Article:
And as Ms Mohamed set up another team to advise the Ministry of safety of learners in school recommendations of former provincial administrator Claire Omollo team that probed school unrest and which was released last year is yet to be implement.
Some of the radical recommendations were to address some of the challenges that were witnessed at Moi Girls School and were to be implemented within a year but they are yet to be implemented.
Ms Omollo in her report observed that most schools did not have secure perimeter fences, some had incomplete fences, and others had fenced various isolated areas within the school and left others out.
“Most schools had employed security guards particularly to keep watch over students at night. However, in some schools there were no specific job descriptions for support staff as in one school, ground men doubled as watchmen at night thus compromising the security of the schools,” stated the report.
It added that guards were not vetted during recruitment and some were ignorant and incompetent in matters of safety and security while some schools retained guards beyond the mandatory retirement age.
It also emerged that some schools did not keep proper records of visitors coming into the schools as registers were either not available at the gate or updated at the time of the investigations.
“Further , there was no effective supervision of the school personnel, for instance in some schools with up to six watchmen or security guards, the administration could not account for the whereabouts of guards during the time of incidents,” stated the report.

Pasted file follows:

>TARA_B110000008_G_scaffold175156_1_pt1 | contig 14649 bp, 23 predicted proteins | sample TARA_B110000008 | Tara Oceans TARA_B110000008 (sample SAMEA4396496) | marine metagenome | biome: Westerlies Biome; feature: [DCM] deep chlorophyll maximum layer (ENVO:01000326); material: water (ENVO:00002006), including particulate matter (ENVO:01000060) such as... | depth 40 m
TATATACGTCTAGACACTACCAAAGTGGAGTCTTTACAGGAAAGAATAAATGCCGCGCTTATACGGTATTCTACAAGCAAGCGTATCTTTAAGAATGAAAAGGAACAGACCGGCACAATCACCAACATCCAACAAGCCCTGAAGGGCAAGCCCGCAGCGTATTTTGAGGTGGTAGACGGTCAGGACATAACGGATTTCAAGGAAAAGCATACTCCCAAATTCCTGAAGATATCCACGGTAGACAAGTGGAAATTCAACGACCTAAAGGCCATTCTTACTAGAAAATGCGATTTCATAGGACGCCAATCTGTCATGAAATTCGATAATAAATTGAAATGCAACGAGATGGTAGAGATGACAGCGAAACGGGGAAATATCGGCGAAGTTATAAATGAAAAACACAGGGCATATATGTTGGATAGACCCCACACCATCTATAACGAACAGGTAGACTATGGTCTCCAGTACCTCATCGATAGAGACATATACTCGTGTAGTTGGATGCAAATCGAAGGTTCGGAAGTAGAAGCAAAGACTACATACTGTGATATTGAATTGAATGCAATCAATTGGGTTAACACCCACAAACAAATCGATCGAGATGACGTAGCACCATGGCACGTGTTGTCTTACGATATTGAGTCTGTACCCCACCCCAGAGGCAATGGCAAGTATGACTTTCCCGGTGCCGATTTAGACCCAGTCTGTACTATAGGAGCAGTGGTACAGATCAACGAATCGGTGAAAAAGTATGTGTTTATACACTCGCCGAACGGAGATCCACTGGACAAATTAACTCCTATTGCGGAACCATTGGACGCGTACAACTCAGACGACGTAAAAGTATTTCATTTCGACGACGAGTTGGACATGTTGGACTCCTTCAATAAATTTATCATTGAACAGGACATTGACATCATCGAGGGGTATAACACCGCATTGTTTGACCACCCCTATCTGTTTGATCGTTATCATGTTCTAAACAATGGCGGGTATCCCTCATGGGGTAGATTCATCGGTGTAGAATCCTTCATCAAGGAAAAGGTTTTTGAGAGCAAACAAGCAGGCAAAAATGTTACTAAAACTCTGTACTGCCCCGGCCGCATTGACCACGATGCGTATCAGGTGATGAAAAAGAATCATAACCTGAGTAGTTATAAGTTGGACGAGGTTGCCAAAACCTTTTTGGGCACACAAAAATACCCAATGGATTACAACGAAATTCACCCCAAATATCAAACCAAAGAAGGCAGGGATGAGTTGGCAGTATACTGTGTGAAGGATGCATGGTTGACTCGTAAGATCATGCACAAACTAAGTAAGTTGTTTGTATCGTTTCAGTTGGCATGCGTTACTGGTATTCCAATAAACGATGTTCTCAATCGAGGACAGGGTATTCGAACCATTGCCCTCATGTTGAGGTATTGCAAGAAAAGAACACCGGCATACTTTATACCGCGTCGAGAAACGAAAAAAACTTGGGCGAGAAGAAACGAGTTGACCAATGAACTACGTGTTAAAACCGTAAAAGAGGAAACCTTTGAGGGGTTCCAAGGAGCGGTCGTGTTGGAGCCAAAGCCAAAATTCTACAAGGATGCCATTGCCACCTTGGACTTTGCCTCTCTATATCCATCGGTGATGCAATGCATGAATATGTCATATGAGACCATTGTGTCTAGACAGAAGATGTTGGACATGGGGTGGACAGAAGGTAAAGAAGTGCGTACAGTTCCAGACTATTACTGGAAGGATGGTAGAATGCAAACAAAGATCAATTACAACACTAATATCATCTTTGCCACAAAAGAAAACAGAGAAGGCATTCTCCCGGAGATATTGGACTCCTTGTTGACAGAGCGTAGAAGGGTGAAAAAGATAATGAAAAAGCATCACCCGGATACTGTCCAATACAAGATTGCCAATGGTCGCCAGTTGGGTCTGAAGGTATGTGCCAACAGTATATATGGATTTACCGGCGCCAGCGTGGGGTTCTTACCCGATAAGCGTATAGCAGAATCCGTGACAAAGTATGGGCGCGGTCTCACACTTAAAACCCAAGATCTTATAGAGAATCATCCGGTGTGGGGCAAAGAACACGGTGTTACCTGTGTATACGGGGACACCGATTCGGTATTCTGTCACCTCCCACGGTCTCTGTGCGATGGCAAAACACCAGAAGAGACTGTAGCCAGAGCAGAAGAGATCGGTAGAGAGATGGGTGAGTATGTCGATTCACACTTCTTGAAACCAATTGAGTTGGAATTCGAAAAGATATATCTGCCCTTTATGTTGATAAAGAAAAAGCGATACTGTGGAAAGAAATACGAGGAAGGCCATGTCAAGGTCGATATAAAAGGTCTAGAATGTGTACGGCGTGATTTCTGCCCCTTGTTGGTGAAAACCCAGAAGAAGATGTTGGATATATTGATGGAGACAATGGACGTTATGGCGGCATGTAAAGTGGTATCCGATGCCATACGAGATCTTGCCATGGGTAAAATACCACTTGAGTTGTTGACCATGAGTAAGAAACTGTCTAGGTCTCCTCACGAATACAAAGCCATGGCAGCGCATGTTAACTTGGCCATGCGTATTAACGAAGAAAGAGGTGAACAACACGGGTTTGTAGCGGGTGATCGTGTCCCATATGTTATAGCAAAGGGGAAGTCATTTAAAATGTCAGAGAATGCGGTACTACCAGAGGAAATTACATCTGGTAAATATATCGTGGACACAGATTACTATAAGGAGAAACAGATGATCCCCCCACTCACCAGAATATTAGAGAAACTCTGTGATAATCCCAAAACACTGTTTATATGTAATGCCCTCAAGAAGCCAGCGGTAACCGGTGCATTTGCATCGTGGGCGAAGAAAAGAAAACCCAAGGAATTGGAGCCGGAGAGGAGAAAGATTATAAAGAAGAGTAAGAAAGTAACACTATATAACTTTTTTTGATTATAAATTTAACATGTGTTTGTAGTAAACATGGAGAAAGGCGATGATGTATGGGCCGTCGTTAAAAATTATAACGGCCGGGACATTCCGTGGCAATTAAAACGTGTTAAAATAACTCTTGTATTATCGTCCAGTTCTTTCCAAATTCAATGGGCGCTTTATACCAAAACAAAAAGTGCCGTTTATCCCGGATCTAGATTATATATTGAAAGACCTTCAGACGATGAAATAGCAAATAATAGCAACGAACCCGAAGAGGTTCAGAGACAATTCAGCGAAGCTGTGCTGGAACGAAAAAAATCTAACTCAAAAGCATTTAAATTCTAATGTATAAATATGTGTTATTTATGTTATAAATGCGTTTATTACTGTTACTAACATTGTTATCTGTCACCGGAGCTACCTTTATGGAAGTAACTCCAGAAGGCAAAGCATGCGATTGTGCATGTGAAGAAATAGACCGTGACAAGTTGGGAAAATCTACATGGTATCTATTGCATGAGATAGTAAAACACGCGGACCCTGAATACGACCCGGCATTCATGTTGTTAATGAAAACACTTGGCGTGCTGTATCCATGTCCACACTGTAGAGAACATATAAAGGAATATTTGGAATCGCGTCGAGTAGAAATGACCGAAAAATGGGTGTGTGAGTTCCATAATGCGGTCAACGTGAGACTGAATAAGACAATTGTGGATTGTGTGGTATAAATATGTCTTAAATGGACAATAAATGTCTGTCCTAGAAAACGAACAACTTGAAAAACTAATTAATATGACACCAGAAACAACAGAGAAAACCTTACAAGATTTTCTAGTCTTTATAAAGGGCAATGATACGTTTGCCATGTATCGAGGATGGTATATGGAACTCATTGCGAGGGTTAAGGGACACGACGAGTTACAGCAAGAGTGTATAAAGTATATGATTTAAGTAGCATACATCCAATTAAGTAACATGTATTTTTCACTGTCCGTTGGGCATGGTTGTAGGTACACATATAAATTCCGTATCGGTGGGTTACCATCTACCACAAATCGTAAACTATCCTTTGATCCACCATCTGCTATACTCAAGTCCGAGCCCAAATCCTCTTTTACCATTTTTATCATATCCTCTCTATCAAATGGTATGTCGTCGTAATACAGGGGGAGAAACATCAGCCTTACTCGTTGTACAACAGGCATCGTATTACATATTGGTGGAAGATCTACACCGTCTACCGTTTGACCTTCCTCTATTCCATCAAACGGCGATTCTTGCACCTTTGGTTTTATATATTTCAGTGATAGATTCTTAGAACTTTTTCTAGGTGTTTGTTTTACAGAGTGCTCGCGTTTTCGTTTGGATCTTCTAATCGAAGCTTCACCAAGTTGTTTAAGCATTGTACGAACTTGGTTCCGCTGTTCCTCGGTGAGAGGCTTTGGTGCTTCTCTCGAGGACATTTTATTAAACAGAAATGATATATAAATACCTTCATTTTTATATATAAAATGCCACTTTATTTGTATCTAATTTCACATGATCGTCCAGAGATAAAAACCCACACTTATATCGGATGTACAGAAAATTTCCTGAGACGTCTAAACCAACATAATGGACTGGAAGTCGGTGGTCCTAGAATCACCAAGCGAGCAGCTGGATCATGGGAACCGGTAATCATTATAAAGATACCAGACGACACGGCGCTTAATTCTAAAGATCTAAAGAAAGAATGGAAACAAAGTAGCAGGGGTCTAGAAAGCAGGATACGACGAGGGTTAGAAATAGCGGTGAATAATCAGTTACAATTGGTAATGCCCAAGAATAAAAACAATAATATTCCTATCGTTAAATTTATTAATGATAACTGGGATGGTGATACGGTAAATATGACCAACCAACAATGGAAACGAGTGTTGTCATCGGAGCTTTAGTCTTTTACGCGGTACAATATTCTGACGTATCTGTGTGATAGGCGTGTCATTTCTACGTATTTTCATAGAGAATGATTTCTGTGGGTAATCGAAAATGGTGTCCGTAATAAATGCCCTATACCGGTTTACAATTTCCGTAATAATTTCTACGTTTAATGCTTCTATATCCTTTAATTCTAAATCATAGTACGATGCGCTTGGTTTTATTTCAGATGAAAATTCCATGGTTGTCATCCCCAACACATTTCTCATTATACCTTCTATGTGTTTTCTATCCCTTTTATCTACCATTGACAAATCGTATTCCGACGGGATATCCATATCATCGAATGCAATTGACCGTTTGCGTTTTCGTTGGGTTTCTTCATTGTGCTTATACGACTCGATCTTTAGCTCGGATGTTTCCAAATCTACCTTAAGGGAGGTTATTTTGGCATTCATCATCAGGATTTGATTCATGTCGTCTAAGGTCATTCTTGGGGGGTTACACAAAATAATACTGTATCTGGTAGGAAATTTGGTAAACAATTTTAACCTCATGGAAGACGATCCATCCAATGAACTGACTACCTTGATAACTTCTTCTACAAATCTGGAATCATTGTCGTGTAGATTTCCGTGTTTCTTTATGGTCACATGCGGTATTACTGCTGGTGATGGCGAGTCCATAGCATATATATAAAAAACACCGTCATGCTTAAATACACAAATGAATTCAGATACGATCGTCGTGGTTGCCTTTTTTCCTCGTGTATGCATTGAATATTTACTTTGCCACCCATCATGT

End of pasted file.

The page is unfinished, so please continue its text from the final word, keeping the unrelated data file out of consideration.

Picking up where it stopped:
In some schools watchmen confessed to not having been assigned specific areas to man in the course of their duties and in some instances, some were holed up in one place during the time of incidents.
Some of the recommendations included adoption of appropriate security measures including perimeter fencing and 24hours manning, CCTV surveillance, fire extinguishers, sniffer dogs check, metal detector, random dog security patrols, adequate security lighting, engage vetted security guards and create awareness on security matters.
It also proposed that school registration guidelines should be reviewed to include initial application and submission for a proposal for approval by the county education board for conversion of a school from day to boarding status.
It also recommended fire drills for students and staff which were to be conducted at least twice a year.
“An inter-agency security survey team comprising Ministry of Education, the Teachers Service Commission and Ministry of Interior should carry out annual security surveys and quarterly security spot checks in schools,” recommended the report.
A preliminary report at Moi Girls School and which was released by Ms Mohamed last week revealed that there were various security gaps and lapses that existed at the school by the time of the reported defilement incident.
To address the challenge, the Ministry ordered an overhaul of the entire security system, including the replacement of all existing security guards and deployed a 24-hour police security at the school until all reforms at the school are concluded.
Already five armed police officers have been provided to guard the school while all non-teaching staff at the school, including cooks, librarians, cleaners and office messengers will be subjected to fresh vetting by the Board of Management.